In 1520, Magellan became the first European to navigate the southern straits. As he sailed the rugged coast, he was surprised to see dozens of glowing campfires on shore. The fires, used by the Yamana tribes to ward off the cold, prompted the area's current name: Tierra del Fuego—the "Land of Fire." Separated from the rest of South America by Magellan's strait, Tierra del Fuego is an archipelago, anchored by Isla Grande. The islands are also divided politically, split by the border with Chile.
Ushuaia, the world's southernmost city, is the principle port of Tierra del Fuego. The town in sheltered in Ushuaia Bay, beneath the imposing Martial Mountains. Several museums (such as the Maritime Museum, End of the World Museum, and Antarctic Museum) are found among the town's colorful houses, sawmills and shops. Day cruises on the Beagle Channel (home to orcas, penguins and sea lions) are also available.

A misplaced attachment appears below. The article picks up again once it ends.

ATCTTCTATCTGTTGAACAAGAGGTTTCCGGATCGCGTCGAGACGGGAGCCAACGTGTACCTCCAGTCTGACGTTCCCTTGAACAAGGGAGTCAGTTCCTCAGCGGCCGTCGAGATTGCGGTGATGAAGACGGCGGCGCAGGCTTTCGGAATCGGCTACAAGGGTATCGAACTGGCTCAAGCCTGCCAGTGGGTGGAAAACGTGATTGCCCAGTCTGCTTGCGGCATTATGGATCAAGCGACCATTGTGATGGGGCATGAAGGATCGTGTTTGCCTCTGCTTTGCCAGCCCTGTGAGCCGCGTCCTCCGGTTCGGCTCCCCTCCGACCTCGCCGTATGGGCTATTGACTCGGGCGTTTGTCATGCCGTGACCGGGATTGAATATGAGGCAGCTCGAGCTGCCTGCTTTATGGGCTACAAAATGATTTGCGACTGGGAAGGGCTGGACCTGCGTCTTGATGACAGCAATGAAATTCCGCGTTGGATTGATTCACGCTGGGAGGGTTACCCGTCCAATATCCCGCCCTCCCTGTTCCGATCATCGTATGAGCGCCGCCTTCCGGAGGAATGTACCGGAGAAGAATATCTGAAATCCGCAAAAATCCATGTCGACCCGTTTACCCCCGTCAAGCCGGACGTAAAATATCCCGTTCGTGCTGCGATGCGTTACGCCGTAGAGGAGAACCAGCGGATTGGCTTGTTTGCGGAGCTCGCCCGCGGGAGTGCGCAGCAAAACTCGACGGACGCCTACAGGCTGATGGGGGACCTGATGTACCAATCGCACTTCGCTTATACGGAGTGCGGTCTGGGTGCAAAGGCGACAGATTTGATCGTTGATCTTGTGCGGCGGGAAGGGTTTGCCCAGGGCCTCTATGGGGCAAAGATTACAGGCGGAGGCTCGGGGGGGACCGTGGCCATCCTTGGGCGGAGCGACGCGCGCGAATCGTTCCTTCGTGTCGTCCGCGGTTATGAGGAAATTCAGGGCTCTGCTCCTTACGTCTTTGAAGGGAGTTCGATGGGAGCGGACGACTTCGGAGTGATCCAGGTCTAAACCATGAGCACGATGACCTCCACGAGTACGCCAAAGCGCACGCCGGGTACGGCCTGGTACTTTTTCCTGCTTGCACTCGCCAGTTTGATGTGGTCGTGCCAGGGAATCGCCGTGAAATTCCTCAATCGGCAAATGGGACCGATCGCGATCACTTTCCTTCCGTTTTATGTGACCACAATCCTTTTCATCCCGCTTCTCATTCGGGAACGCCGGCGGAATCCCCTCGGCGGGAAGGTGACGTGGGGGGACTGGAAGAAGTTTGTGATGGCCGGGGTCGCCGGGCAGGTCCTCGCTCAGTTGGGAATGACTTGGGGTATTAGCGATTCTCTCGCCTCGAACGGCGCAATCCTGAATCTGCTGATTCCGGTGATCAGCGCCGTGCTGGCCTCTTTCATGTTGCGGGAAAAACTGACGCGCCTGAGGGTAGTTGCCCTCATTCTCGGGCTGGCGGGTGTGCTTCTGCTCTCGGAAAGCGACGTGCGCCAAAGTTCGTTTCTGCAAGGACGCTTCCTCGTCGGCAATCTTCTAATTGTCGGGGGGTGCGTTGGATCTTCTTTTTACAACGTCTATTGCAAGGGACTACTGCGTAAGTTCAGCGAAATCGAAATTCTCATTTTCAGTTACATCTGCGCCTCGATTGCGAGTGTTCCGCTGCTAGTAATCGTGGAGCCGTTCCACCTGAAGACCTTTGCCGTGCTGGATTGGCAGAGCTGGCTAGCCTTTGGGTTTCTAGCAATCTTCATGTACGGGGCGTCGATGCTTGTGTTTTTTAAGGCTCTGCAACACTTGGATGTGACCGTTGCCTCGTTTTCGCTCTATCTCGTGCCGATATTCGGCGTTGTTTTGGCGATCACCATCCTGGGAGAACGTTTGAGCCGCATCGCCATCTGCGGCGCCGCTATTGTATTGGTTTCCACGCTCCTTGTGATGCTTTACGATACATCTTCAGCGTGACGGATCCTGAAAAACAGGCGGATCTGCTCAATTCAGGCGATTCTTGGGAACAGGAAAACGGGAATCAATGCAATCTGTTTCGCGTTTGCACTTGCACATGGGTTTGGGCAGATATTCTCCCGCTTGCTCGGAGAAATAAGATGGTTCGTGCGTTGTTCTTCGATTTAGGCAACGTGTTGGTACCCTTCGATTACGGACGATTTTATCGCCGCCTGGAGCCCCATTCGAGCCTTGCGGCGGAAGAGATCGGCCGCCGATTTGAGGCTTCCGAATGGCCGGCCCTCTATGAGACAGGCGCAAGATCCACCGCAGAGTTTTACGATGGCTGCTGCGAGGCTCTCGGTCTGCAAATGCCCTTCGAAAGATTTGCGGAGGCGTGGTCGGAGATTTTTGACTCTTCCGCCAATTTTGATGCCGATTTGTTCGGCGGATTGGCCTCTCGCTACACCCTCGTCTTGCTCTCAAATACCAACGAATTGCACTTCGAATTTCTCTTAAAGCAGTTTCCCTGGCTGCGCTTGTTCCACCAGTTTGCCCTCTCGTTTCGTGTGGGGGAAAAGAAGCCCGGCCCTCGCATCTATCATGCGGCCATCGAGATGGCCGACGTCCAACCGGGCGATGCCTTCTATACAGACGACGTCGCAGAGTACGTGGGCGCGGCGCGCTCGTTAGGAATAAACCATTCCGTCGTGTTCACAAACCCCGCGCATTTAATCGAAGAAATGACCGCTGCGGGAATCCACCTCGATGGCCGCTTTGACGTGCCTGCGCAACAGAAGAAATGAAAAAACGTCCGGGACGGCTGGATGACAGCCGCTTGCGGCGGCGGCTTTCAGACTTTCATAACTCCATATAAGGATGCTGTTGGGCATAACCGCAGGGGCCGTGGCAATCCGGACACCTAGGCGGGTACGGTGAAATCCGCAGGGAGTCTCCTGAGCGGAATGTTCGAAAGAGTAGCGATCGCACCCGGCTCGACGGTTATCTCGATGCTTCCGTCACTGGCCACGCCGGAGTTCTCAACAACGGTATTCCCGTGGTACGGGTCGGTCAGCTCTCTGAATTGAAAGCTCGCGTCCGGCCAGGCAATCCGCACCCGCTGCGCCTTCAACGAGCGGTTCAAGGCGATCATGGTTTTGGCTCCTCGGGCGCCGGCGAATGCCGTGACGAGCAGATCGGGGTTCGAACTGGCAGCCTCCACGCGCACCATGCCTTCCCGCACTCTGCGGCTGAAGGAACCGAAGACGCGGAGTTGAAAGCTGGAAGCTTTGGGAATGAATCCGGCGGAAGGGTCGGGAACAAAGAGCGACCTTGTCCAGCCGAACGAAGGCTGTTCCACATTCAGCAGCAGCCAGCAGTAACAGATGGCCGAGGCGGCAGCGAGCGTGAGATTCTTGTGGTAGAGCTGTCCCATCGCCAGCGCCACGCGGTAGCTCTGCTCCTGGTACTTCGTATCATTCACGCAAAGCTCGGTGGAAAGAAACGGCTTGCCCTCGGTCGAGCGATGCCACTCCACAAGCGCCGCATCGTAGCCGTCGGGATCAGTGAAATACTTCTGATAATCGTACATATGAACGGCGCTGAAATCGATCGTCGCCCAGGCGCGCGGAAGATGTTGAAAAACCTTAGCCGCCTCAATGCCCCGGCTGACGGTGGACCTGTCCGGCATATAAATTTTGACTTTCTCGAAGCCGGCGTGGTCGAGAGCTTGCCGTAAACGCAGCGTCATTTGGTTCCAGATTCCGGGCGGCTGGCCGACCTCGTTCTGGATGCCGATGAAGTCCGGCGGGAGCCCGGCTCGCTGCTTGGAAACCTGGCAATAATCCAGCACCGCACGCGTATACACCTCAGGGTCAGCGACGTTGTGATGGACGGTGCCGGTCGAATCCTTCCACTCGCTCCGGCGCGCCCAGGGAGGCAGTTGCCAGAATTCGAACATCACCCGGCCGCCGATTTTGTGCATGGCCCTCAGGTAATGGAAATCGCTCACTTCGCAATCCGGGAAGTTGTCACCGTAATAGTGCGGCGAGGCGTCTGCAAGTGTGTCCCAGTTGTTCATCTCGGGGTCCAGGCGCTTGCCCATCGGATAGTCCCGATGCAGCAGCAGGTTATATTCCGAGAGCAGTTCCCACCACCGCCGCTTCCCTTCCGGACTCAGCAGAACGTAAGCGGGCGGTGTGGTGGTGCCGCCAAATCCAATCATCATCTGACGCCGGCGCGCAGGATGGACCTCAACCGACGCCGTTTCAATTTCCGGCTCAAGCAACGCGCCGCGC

Tierra del Fuego National Park is located just outside the city, enticing hikers with waterfalls, lenga forests, wildflowers and glaciers. The park can be reached from Ushuaia via the End of the World Train, a narrow-gauge railway originally constructed to transport timber.
Several fine hotels now operate in and around Ushuaia, receiving cruise passengers bound for Chilean Patagonia and Antarctica. Flights connect Ushuaia to both Buenos Aires airports; El Calafate; and Punta Arenas, Chile. Peak season is October to April, when cruises to Chile are in operation and temperatures reach the mid-50s.
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"To the south we had a scene of savage magnificence, well becoming Tierra del Fuego. There was a degree of mysterious grandeur in mountain behind mountain, with the deep intervening valleys, all covered by one thick, dusky mask of forest…the distant channels between the mountains appeared from their gloominess to lead beyond the confines of this world."